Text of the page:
Our last Fast 5 event focused on Network Rationalization. Chris Rafter, Senior VP & Arizona Business Unit Manager and Matt Wagner, Unified Communication & Network Practice Manager presented the live event from the Logicalis Arizona Demo Center.
One main takeaway from the event is that it is important to keep your data center as simple as you can. When you layer a number of networks over the years it can cause things to get complicated. You want to keep your data center simple and decrease the potential for an outage by eliminating unneeded equipment.
It is not only important to keep your data center simple in the equipment that you have, but also by going back to what is needed. To do this you can ask questions such as, “What is it that we want to do?” and “What are we really trying to accomplish?”
Along with discussing how important it is to focus on the simplicity of the data center Chris and Matt also answered the questions the audience had concerning Network Rationalization:
Q: I’m currently maintaining multiple networks and plan to consolidate. What are some of the first steps that I should consider before beginning a rationalization process?
A: Since the network isn’t the end point, but the method of transport, the focus should be on the stuff you are trying to access. What does the user need to get to? Would be it best to interconnect your networks to make that happen or merge? Starting with the users, and the data, then flesh out how to most effectively provide access to those things.
You also need to prioritize the network demands. For example, accessibility is the newest demand we see. Network managers are getting these questions and they need to be placed in balance with the other demands on the network. Particularly with a consolidation that results from a merger, you have to address continuity of what you are offering currently in Company A and Company B.
Q: I’m worried about redundancy, how can I prepare my network to provide the resilience that I need?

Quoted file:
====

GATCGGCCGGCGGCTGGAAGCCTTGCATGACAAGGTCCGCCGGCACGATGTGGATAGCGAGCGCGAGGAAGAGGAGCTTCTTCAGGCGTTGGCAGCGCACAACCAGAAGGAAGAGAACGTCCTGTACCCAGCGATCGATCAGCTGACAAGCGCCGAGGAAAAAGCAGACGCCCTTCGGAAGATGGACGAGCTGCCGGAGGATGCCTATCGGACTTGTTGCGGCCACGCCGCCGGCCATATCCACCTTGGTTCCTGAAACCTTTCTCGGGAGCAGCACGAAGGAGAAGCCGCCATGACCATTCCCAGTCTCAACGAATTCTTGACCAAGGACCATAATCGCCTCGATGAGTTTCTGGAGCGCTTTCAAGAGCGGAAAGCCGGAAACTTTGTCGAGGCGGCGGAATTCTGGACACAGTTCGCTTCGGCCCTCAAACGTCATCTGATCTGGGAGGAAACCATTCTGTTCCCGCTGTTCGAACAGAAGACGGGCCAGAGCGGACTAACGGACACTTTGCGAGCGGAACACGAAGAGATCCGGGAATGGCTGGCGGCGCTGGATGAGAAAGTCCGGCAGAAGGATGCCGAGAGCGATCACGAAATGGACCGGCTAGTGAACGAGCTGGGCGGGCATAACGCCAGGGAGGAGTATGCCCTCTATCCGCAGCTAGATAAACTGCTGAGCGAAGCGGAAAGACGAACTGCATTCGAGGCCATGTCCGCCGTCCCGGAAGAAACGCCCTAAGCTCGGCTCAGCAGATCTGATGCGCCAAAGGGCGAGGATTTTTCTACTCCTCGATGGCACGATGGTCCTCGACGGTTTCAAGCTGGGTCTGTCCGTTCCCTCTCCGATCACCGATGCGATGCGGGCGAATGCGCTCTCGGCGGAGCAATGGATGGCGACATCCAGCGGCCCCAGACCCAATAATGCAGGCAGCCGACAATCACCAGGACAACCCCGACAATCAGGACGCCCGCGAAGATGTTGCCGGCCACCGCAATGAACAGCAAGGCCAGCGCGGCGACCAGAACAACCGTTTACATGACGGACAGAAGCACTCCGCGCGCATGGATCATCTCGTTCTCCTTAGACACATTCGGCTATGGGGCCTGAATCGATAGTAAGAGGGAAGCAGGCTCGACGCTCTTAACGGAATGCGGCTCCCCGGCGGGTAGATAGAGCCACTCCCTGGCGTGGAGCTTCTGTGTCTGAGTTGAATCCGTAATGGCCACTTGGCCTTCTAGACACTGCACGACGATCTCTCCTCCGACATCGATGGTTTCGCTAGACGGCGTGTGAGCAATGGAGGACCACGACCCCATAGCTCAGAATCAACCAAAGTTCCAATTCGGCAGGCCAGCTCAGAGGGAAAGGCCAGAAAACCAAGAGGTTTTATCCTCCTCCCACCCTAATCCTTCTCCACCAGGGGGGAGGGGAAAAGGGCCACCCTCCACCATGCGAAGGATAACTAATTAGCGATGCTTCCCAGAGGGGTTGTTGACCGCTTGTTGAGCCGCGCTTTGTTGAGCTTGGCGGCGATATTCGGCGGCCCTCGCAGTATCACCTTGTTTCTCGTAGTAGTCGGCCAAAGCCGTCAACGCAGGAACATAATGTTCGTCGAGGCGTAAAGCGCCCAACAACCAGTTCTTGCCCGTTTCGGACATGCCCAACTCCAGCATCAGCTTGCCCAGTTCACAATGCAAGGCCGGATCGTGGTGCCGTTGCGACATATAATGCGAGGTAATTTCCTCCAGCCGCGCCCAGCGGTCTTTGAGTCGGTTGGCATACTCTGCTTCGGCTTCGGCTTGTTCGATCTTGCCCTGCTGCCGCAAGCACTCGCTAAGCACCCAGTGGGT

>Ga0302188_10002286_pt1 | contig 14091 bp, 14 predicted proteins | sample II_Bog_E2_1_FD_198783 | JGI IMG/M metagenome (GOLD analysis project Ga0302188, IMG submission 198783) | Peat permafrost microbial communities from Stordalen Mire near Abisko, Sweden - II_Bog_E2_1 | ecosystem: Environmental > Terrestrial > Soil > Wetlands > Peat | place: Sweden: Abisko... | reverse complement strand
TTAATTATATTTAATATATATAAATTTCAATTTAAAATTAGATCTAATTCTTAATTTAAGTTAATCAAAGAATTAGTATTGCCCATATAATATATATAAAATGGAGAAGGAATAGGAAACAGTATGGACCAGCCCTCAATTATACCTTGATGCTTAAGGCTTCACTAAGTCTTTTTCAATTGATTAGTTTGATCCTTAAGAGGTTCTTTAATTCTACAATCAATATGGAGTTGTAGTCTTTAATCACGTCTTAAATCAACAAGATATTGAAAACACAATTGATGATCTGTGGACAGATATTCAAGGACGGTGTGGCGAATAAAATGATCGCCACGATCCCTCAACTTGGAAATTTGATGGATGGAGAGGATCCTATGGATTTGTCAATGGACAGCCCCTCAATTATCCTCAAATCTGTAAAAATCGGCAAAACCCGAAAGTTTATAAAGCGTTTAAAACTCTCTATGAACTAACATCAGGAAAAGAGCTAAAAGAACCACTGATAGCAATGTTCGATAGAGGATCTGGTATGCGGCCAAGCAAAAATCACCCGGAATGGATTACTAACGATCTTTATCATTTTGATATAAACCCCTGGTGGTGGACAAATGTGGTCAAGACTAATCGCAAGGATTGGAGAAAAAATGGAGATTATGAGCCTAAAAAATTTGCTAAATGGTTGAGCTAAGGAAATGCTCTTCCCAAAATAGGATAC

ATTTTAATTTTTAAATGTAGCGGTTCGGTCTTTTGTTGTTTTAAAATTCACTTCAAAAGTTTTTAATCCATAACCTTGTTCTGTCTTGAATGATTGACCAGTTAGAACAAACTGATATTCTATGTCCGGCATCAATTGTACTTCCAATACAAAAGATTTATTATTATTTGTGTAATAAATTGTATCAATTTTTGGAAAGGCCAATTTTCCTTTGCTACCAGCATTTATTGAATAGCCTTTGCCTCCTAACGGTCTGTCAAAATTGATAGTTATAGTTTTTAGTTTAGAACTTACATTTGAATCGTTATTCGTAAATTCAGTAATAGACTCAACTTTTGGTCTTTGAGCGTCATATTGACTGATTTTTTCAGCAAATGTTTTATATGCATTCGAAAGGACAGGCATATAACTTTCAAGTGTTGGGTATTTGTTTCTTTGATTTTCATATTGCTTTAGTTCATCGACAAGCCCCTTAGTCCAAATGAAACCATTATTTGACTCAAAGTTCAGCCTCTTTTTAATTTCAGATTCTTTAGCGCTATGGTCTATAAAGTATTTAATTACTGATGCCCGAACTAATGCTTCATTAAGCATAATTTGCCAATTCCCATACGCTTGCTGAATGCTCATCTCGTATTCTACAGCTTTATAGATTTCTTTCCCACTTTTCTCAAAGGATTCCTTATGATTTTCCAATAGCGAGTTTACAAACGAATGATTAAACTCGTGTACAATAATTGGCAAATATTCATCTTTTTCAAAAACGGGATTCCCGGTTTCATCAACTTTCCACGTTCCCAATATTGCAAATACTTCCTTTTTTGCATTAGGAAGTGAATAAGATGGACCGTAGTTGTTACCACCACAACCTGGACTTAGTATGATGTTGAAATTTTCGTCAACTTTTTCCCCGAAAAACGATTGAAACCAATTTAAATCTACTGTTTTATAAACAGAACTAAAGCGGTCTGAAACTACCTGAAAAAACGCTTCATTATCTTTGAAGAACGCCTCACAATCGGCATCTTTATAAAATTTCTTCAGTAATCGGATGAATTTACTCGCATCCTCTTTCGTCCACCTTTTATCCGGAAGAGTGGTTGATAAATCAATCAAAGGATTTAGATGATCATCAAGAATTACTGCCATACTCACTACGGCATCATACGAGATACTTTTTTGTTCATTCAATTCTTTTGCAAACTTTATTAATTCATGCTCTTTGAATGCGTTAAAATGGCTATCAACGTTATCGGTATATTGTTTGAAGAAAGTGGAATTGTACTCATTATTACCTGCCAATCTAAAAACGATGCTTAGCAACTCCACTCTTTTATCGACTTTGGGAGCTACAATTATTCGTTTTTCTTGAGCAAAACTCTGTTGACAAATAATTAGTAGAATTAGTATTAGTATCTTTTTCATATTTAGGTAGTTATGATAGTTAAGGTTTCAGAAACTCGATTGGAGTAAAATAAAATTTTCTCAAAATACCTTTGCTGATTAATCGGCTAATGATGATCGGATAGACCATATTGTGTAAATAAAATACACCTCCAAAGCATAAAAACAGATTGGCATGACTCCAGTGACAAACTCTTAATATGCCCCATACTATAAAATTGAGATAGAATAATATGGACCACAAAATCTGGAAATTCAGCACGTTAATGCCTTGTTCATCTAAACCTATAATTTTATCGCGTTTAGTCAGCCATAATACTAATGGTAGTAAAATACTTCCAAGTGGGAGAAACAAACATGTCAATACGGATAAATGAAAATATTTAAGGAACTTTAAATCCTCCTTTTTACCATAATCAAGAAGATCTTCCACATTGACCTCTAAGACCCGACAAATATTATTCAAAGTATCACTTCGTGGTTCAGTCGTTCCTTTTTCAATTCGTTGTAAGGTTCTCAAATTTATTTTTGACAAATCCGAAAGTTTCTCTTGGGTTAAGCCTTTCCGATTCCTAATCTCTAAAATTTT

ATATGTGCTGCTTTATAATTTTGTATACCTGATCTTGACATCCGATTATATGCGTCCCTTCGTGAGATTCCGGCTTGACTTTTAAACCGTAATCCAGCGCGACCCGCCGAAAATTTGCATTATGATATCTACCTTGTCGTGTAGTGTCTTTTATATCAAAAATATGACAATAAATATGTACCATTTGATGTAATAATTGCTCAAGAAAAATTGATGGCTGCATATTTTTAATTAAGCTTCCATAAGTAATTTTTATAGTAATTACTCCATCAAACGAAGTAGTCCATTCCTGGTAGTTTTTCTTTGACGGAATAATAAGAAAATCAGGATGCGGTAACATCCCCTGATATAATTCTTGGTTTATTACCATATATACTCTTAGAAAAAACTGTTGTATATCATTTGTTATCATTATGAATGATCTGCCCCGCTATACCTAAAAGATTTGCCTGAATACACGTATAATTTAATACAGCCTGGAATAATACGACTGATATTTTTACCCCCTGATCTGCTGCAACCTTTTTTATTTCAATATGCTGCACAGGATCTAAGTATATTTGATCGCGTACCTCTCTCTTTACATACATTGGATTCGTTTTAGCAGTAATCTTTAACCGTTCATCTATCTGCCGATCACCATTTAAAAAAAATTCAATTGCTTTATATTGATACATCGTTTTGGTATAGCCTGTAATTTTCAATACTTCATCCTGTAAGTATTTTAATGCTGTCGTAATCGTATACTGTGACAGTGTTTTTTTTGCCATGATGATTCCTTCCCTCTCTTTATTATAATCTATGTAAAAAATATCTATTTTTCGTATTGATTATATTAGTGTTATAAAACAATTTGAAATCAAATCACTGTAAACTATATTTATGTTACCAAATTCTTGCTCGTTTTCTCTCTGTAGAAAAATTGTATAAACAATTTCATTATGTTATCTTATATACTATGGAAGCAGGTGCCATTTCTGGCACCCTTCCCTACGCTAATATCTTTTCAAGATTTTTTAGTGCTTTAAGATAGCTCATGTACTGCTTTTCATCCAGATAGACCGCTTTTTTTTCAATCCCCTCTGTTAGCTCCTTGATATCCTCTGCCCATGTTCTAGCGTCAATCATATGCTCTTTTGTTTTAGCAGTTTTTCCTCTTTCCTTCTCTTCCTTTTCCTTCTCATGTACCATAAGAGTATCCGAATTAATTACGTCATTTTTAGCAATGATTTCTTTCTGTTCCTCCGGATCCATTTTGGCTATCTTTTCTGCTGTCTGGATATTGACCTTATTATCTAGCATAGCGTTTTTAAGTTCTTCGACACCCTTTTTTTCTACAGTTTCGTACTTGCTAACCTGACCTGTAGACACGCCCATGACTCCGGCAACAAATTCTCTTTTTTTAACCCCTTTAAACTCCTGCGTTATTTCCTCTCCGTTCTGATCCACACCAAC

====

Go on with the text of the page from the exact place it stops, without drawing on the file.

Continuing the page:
A: There are product features that promise to eliminate redundancy, but you can’t really be assured that these redundancy features are going to work unless you test them. Things such as taking down a device or removing a switch can (and should) be done in a planned manner. You can’t trust the architecture and the way it was built unless you’ve tested to make sure it is going to work for you.
Don’t think of availability of redundancy as a series of point solutions that sit in the way of you and your data. Ask, “What is it that we are trying to get access to?”
Q: How do I approach a rationalization process that will please all end users? Should I evaluate as a task force?
A: Setting out to try and please everybody is not a feasible goal. You have to come at it from a business perspective and prioritize. This provides an opportunity for the CIO to shine – it’s not just a budgetary exercise, instead, take the perspective of focusing on the real economic value you are trying to add. For example, a SVP of engineering may have a serious concern about their ability to do business with the existing network, figure out how to satisfy that business need. It is also important to have an aspect of financial metric for success, to show how much you are saving.
Q: Tell me 3 benefits I could present to my CEO that would support this process?
1) Reliability and recoverability – situation with a network that has grown organically and become complex. Troubleshooting under the gun to get everything back up – this is the #1 risk avoided, what does it cost for your network to be out for 1 hour? $100,000 – 1Million?
2) Hard Cost – There are a lot of soft cost benefits, but if we are just looking at hard costs – you will probably be able to eliminate some technologies you don’t need and probably haven’t needed for some time. The technology costs, the energy costs (power, cooling), the maintenance costs, and real estate, etc. can be eliminated.
3) Economic benefit – If you turn it into a cost exercise you may not get the benefit you would if you treat it like an exercise that can uncover a way to improve the business process and provide real economic benefit. For example, if the CEO is able to get all of the economic value of the most recent merger you are creating real value.
Thank you for joining us for Fast 5 Network. We hope you will join us for our last Fast 5 Event, #Fast5Services, on Tuesday, October 23. If you can’t make it, you can still ask Logicalis experts your questions on Twitter using the event hashtag in your post, #Fast5Services.